• Academic self-efficacy: Academic self-efficacy refers to students’ perception of how well they expect to perform academic tasks and understand their subjects and whether they expect to succeed in their studies. 
  • Career exploration: Career exploration relates to decisional self-efficacy and encapsulates exploration and awareness of career. 
  • Occupational mobility: In the pre-professional context, occupational mobility relates to students’ ability to manage disappointment and generate alternative career pathways.     

These dimensions are measured using a Likert scale (1 to 5 or 1 to 7), with higher rankings associated with more positive outcomes in relation to employability. 

In addition to the collection of student responses on the employability dimensions, the study also linked student response sets to individual university records, including information on gender, age, field of study, mode of study (on-campus or online), enrolment (full- or part-time) and weighted average marks. Official measures of equity status were included, including low socioeconomic status (low SES), regional or remote location, disability status, and non-English speaking background (NESB) status. The study also used an identifier for first-in-family (to attend university) students. Although data for Indigenous status were available, the relatively small group of Indigenous students precluded an analysis of Indigeneity.    

A sample of 5,909 first-year students at a single Australian university was obtained and separated into sub-samples for school leavers (n=4,465) and non-school leavers (n=1,444). Data were largely collected in the years immediately leading up to the COVID pandemic year of 2020. The analysis used these three samples to explain student responses in relation to the seven employability dimensions, with a specific focus on the influence of equity group status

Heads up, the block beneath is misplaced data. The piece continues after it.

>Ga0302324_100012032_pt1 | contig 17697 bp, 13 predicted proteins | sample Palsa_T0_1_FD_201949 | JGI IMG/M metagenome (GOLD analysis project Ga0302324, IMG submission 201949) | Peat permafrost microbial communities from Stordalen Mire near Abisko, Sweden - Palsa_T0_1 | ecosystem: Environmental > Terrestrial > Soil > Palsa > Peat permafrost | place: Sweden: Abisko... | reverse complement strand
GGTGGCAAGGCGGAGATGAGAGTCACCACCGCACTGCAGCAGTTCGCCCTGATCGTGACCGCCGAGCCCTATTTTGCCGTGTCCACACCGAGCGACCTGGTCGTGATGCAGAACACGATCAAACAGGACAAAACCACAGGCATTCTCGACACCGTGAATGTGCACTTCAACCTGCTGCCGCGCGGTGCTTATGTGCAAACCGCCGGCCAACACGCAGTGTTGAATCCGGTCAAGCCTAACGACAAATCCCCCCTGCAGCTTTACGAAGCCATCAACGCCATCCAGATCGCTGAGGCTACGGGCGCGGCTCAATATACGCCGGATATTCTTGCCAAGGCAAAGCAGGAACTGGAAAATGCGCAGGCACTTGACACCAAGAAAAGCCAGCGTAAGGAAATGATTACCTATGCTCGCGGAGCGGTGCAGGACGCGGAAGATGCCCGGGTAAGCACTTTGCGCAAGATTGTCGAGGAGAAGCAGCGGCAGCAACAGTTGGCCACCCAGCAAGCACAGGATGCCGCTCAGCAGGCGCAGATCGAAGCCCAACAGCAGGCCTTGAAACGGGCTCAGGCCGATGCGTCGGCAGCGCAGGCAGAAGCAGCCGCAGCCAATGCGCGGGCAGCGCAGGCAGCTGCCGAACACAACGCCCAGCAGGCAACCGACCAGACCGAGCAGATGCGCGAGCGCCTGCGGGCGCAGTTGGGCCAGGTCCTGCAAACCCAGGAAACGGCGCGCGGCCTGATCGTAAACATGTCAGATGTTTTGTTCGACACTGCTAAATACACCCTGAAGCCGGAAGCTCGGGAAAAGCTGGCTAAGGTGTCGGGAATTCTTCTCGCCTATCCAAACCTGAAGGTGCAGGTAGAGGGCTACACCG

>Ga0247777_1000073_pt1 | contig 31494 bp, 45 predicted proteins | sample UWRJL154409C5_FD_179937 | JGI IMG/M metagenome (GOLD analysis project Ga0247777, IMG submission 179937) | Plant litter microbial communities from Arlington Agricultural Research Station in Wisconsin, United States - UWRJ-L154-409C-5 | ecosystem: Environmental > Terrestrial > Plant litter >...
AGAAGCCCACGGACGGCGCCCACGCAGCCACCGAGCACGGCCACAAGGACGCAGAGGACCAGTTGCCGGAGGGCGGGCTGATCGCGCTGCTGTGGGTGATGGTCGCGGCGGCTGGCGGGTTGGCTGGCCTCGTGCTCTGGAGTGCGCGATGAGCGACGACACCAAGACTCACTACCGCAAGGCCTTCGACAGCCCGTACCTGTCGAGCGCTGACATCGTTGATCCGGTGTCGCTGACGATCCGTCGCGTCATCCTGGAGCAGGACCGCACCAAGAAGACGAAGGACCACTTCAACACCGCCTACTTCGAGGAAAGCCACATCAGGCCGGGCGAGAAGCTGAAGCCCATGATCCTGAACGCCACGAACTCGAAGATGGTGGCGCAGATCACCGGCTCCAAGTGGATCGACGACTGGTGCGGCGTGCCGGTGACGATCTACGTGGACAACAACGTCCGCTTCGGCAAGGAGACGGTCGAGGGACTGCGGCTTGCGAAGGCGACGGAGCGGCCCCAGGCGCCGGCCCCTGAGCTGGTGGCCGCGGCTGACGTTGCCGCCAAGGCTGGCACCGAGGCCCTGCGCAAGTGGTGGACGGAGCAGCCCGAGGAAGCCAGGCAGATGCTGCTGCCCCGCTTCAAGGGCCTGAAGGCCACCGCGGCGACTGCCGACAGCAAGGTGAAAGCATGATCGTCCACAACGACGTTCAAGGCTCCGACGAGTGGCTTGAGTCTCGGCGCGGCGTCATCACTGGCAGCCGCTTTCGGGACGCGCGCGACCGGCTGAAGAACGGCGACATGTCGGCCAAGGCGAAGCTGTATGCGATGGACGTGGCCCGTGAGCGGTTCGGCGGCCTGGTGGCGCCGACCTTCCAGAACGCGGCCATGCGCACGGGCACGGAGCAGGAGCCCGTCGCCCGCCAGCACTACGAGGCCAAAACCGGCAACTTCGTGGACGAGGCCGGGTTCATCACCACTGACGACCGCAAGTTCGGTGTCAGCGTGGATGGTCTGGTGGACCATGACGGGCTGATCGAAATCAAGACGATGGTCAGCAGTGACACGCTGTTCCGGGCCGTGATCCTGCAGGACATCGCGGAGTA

How did equity status affect employability thinking?

The broad findings of the study indicated quite consistent age and gender effects, with more confident responses across the employability dimensions seen among older respondents, with female respondents also tending to be more confident except in relation to Self-esteem and Occupational mobility, where negative effects were observed. Positive effects associated with better academic outcomes, as measured by weighted average marks, were observed, but these tended to be of lower magnitude and were overshadowed by specific effects associated with field of study. Other effects were intuitively explainable. For instance, part-time status was associated with strong negative effects on Programme awareness and Reconsideration of commitment, reflecting the impact of study and life responsibilities on part-time students’ immediate connectedness to study.